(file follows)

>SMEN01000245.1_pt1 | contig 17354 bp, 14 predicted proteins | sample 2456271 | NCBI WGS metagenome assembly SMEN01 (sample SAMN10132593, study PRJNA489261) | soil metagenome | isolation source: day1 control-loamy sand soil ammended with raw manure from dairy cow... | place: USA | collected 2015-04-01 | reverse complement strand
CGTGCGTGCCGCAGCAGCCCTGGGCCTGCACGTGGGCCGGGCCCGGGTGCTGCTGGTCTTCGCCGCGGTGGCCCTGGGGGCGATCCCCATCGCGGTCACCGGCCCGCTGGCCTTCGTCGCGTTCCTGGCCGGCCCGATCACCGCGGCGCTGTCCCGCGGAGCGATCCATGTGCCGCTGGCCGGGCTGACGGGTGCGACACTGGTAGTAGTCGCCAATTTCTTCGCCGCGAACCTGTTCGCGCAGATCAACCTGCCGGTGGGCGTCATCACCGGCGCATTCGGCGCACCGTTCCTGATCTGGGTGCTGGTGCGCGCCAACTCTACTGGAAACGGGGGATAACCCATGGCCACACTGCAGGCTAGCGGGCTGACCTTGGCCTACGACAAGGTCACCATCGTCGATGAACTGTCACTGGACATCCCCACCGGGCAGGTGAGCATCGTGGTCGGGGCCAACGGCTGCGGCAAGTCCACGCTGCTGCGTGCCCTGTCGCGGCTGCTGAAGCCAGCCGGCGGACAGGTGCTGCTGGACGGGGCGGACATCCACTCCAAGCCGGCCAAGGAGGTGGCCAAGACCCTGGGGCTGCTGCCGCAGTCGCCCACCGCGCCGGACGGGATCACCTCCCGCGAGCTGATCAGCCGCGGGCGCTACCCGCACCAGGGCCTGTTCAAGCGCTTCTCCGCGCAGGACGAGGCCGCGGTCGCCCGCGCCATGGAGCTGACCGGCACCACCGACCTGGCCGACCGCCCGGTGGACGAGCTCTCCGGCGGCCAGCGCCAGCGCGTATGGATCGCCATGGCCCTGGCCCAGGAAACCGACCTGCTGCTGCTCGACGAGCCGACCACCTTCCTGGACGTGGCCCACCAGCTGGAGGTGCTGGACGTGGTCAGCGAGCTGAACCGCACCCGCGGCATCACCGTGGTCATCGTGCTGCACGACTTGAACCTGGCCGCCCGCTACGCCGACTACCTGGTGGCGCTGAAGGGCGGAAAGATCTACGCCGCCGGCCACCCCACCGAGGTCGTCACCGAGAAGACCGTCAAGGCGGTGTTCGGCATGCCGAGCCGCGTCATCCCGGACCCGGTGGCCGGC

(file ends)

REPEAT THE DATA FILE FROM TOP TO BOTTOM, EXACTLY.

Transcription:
>SMEN01000245.1_pt1 | contig 17354 bp, 14 predicted proteins | sample 2456271 | NCBI WGS metagenome assembly SMEN01 (sample SAMN10132593, study PRJNA489261) | soil metagenome | isolation source: day1 control-loamy sand soil ammended with raw manure from dairy cow... | place: USA | collected 2015-04-01 | reverse complement strand
CGTGCGTGCCGCAGCAGCCCTGGGCCTGCACGTGGGCCGGGCCCGGGTGCTGCTGGTCTTCGCCGCGGTGGCCCTGGGGGCGATCCCCATCGCGGTCACCGGCCCGCTGGCCTTCGTCGCGTTCCTGGCCGGCCCGATCACCGCGGCGCTGTCCCGCGGAGCGATCCATGTGCCGCTGGCCGGGCTGACGGGTGCGACACTGGTAGTAGTCGCCAATTTCTTCGCCGCGAACCTGTTCGCGCAGATCAACCTGCCGGTGGGCGTCATCACCGGCGCATTCGGCGCACCGTTCCTGATCTGGGTGCTGGTGCGCGCCAACTCTACTGGAAACGGGGGATAACCCATGGCCACACTGCAGGCTAGCGGGCTGACCTTGGCCTACGACAAGGTCACCATCGTCGATGAACTGTCACTGGACATCCCCACCGGGCAGGTGAGCATCGTGGTCGGGGCCAACGGCTGCGGCAAGTCCACGCTGCTGCGTGCCCTGTCGCGGCTGCTGAAGCCAGCCGGCGGACAGGTGCTGCTGGACGGGGCGGACATCCACTCCAAGCCGGCCAAGGAGGTGGCCAAGACCCTGGGGCTGCTGCCGCAGTCGCCCACCGCGCCGGACGGGATCACCTCCCGCGAGCTGATCAGCCGCGGGCGCTACCCGCACCAGGGCCTGTTCAAGCGCTTCTCCGCGCAGGACGAGGCCGCGGTCGCCCGCGCCATGGAGCTGACCGGCACCACCGACCTGGCCGACCGCCCGGTGGACGAGCTCTCCGGCGGCCAGCGCCAGCGCGTATGGATCGCCATGGCCCTGGCCCAGGAAACCGACCTGCTGCTGCTCGACGAGCCGACCACCTTCCTGGACGTGGCCCACCAGCTGGAGGTGCTGGACGTGGTCAGCGAGCTGAACCGCACCCGCGGCATCACCGTGGTCATCGTGCTGCACGACTTGAACCTGGCCGCCCGCTACGCCGACTACCTGGTGGCGCTGAAGGGCGGAAAGATCTACGCCGCCGGCCACCCCACCGAGGTCGTCACCGAGAAGACCGTCAAGGCGGTGTTCGGCATGCCGAGCCGCGTCATCCCGGACCCGGTGGCCGGC